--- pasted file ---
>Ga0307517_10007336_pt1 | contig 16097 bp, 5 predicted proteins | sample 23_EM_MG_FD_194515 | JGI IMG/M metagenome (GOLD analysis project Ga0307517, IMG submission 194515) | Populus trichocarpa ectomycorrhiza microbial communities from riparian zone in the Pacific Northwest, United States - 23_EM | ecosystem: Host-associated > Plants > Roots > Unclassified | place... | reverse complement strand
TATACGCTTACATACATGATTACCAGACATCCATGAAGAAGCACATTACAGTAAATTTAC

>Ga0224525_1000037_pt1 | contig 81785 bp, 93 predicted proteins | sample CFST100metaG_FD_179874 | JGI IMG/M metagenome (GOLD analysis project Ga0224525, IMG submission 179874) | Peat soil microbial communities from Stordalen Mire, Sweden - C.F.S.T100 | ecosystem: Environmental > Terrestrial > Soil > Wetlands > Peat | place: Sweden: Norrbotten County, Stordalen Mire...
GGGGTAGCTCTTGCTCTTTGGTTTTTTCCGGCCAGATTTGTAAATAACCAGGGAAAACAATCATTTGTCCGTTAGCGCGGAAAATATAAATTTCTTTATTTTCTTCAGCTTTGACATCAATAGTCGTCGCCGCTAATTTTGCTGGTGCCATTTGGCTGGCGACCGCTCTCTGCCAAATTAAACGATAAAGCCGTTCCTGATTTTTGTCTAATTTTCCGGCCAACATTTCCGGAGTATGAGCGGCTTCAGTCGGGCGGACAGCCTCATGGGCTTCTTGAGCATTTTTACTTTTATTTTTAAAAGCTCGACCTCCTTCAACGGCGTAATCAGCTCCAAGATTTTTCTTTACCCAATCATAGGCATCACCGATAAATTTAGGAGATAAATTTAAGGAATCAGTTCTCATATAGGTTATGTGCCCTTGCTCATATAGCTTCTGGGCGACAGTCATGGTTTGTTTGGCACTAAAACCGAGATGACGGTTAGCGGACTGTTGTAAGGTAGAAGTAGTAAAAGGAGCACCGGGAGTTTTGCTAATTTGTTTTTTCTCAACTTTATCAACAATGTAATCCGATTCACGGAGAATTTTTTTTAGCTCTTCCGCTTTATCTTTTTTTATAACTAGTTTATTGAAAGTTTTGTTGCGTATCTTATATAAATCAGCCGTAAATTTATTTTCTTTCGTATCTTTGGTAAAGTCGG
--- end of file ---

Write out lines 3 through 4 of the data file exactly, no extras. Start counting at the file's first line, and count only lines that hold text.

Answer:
>Ga0224525_1000037_pt1 | contig 81785 bp, 93 predicted proteins | sample CFST100metaG_FD_179874 | JGI IMG/M metagenome (GOLD analysis project Ga0224525, IMG submission 179874) | Peat soil microbial communities from Stordalen Mire, Sweden - C.F.S.T100 | ecosystem: Environmental > Terrestrial > Soil > Wetlands > Peat | place: Sweden: Norrbotten County, Stordalen Mire...
GGGGTAGCTCTTGCTCTTTGGTTTTTTCCGGCCAGATTTGTAAATAACCAGGGAAAACAATCATTTGTCCGTTAGCGCGGAAAATATAAATTTCTTTATTTTCTTCAGCTTTGACATCAATAGTCGTCGCCGCTAATTTTGCTGGTGCCATTTGGCTGGCGACCGCTCTCTGCCAAATTAAACGATAAAGCCGTTCCTGATTTTTGTCTAATTTTCCGGCCAACATTTCCGGAGTATGAGCGGCTTCAGTCGGGCGGACAGCCTCATGGGCTTCTTGAGCATTTTTACTTTTATTTTTAAAAGCTCGACCTCCTTCAACGGCGTAATCAGCTCCAAGATTTTTCTTTACCCAATCATAGGCATCACCGATAAATTTAGGAGATAAATTTAAGGAATCAGTTCTCATATAGGTTATGTGCCCTTGCTCATATAGCTTCTGGGCGACAGTCATGGTTTGTTTGGCACTAAAACCGAGATGACGGTTAGCGGACTGTTGTAAGGTAGAAGTAGTAAAAGGAGCACCGGGAGTTTTGCTAATTTGTTTTTTCTCAACTTTATCAACAATGTAATCCGATTCACGGAGAATTTTTTTTAGCTCTTCCGCTTTATCTTTTTTTATAACTAGTTTATTGAAAGTTTTGTTGCGTATCTTATATAAATCAGCCGTAAATTTATTTTCTTTCGTATCTTTGGTAAAGTCGG